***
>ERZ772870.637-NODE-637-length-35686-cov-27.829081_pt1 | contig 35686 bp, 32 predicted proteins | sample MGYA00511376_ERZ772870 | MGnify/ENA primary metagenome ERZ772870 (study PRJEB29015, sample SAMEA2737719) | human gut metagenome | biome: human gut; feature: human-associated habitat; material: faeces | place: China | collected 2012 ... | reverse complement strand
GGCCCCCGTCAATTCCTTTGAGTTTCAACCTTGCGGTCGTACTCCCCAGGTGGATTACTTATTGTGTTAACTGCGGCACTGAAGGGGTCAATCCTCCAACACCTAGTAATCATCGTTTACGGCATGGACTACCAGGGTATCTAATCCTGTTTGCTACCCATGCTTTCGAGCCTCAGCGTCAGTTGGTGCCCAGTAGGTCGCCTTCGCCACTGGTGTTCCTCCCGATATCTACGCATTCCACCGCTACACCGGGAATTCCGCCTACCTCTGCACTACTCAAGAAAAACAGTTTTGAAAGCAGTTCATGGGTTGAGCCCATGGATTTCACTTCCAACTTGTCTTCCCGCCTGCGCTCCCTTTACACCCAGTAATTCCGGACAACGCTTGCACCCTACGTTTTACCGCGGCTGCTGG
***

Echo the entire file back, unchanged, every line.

>ERZ772870.637-NODE-637-length-35686-cov-27.829081_pt1 | contig 35686 bp, 32 predicted proteins | sample MGYA00511376_ERZ772870 | MGnify/ENA primary metagenome ERZ772870 (study PRJEB29015, sample SAMEA2737719) | human gut metagenome | biome: human gut; feature: human-associated habitat; material: faeces | place: China | collected 2012 ... | reverse complement strand
GGCCCCCGTCAATTCCTTTGAGTTTCAACCTTGCGGTCGTACTCCCCAGGTGGATTACTTATTGTGTTAACTGCGGCACTGAAGGGGTCAATCCTCCAACACCTAGTAATCATCGTTTACGGCATGGACTACCAGGGTATCTAATCCTGTTTGCTACCCATGCTTTCGAGCCTCAGCGTCAGTTGGTGCCCAGTAGGTCGCCTTCGCCACTGGTGTTCCTCCCGATATCTACGCATTCCACCGCTACACCGGGAATTCCGCCTACCTCTGCACTACTCAAGAAAAACAGTTTTGAAAGCAGTTCATGGGTTGAGCCCATGGATTTCACTTCCAACTTGTCTTCCCGCCTGCGCTCCCTTTACACCCAGTAATTCCGGACAACGCTTGCACCCTACGTTTTACCGCGGCTGCTGG